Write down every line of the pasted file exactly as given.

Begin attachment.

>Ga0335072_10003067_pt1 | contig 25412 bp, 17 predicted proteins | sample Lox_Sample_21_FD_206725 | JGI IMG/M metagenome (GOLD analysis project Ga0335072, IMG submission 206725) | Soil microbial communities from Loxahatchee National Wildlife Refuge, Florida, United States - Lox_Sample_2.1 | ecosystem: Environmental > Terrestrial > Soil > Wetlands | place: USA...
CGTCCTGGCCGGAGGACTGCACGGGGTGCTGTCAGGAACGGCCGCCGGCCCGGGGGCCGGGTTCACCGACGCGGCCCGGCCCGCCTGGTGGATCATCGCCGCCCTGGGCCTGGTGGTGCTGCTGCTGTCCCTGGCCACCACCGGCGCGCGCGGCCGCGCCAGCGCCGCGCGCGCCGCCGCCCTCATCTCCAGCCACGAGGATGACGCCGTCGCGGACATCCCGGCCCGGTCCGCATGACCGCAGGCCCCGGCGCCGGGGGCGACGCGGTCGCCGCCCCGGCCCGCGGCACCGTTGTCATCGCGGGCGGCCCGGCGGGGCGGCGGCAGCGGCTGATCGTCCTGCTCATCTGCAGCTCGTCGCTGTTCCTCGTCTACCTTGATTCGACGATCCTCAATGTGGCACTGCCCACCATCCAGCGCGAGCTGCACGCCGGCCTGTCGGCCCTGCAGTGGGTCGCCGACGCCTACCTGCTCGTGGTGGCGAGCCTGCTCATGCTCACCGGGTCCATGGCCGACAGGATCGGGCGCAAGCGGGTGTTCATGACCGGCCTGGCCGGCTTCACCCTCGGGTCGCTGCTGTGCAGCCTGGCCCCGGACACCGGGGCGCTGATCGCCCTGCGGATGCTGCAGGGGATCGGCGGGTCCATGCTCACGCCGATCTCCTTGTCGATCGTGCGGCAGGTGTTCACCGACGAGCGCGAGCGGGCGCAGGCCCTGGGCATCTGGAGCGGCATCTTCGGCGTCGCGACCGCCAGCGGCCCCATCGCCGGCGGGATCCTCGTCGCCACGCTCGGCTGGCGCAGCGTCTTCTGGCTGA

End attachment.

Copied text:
>Ga0335072_10003067_pt1 | contig 25412 bp, 17 predicted proteins | sample Lox_Sample_21_FD_206725 | JGI IMG/M metagenome (GOLD analysis project Ga0335072, IMG submission 206725) | Soil microbial communities from Loxahatchee National Wildlife Refuge, Florida, United States - Lox_Sample_2.1 | ecosystem: Environmental > Terrestrial > Soil > Wetlands | place: USA...
CGTCCTGGCCGGAGGACTGCACGGGGTGCTGTCAGGAACGGCCGCCGGCCCGGGGGCCGGGTTCACCGACGCGGCCCGGCCCGCCTGGTGGATCATCGCCGCCCTGGGCCTGGTGGTGCTGCTGCTGTCCCTGGCCACCACCGGCGCGCGCGGCCGCGCCAGCGCCGCGCGCGCCGCCGCCCTCATCTCCAGCCACGAGGATGACGCCGTCGCGGACATCCCGGCCCGGTCCGCATGACCGCAGGCCCCGGCGCCGGGGGCGACGCGGTCGCCGCCCCGGCCCGCGGCACCGTTGTCATCGCGGGCGGCCCGGCGGGGCGGCGGCAGCGGCTGATCGTCCTGCTCATCTGCAGCTCGTCGCTGTTCCTCGTCTACCTTGATTCGACGATCCTCAATGTGGCACTGCCCACCATCCAGCGCGAGCTGCACGCCGGCCTGTCGGCCCTGCAGTGGGTCGCCGACGCCTACCTGCTCGTGGTGGCGAGCCTGCTCATGCTCACCGGGTCCATGGCCGACAGGATCGGGCGCAAGCGGGTGTTCATGACCGGCCTGGCCGGCTTCACCCTCGGGTCGCTGCTGTGCAGCCTGGCCCCGGACACCGGGGCGCTGATCGCCCTGCGGATGCTGCAGGGGATCGGCGGGTCCATGCTCACGCCGATCTCCTTGTCGATCGTGCGGCAGGTGTTCACCGACGAGCGCGAGCGGGCGCAGGCCCTGGGCATCTGGAGCGGCATCTTCGGCGTCGCGACCGCCAGCGGCCCCATCGCCGGCGGGATCCTCGTCGCCACGCTCGGCTGGCGCAGCGTCTTCTGGCTGA